Despite the stereotypical and drastically exaggerated effects of marijuana, as previously cited, there are some health risks. Marijuana is still a drug, and the consumption of this substance can have negative effects on one’s health. In individuals whose brain is not yet fully developed, the consumption of marijuana (specifically T.H.C.) can lead to impaired development in the prefrontal cortex and frontal lobe. These areas of the brain are associated with memory formation (Schley 56-57). The consumption of marijuana also impairs one’s cognitive functions, like the majority of other drugs, and can induce: temporary mild hallucinations, paranoia, and increased symptoms of a pre-existing mental disorder. While serious, the aforementioned symptoms and side effects are a risk that users should be allowed to choose to take, considering that other legal substances such as alcohol and tobacco have similar and even more detrimental consequences.

Contrasting the Health Risks of Tobacco and Alcohol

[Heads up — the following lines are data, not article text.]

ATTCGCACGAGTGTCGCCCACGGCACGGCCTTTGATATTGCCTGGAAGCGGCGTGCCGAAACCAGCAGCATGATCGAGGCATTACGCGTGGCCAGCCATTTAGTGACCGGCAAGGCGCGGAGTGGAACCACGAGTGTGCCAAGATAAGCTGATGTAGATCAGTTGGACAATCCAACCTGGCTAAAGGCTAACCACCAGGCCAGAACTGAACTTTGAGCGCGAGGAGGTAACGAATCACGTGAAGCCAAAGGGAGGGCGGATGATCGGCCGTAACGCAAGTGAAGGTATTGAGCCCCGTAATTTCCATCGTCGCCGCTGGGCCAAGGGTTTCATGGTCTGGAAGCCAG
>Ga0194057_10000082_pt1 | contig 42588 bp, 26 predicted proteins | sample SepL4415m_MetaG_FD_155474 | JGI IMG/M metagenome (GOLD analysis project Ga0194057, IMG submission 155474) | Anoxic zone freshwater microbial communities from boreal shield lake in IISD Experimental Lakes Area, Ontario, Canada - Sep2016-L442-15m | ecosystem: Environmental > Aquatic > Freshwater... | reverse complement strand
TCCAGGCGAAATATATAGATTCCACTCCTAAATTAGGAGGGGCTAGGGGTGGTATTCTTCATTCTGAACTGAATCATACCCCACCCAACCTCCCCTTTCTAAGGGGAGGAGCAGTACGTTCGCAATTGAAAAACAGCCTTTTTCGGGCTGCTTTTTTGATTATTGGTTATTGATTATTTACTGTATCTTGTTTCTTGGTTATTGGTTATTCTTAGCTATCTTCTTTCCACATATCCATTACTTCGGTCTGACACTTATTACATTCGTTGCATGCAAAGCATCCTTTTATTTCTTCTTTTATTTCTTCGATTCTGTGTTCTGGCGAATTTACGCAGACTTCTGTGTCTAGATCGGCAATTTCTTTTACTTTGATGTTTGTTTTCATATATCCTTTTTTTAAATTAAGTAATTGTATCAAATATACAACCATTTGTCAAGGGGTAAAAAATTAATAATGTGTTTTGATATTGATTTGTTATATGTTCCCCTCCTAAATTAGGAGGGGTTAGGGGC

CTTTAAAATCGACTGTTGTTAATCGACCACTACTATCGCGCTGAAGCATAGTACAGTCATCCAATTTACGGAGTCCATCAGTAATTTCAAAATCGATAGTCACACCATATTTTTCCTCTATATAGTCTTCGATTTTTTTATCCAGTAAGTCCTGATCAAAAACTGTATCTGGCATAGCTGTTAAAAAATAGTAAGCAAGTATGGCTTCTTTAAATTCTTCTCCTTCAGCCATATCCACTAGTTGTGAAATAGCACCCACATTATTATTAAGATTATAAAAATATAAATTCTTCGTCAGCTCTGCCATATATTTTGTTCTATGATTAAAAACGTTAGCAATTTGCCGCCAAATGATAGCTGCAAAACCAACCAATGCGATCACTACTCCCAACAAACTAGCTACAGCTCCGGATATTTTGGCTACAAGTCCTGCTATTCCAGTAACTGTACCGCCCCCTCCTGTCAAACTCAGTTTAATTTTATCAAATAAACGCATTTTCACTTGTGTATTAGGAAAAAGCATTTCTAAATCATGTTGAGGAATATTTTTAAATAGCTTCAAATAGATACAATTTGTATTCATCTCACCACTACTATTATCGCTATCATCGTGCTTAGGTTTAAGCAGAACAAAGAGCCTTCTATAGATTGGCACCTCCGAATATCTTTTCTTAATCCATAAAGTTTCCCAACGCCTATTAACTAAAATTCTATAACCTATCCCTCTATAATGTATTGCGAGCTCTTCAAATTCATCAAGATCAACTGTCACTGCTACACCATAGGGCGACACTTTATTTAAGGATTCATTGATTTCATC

Tobacco is a very large consumer product and is legal for anyone over the age of 18 in the United States. However, the side effects of using tobacco/nicotine are exponentially more harmful to the population than marijuana. Tobacco smoking leads to lung cancer, chronic bronchitis, and emphysema. It increases the risk of heart disease, which can lead to a stroke or a heart attack. Smoking has also been linked to a multitude of other cancers, as well as cataracts and pneumonia. Smokeless tobacco increases the risk of cancer, especially mouth cancer (N.I.H. 2018). Tobacco is also responsible for, on average, 480,000 death each year. Marijuana has no link to the development of any cancers or heart disease and is responsible for zero deaths in history.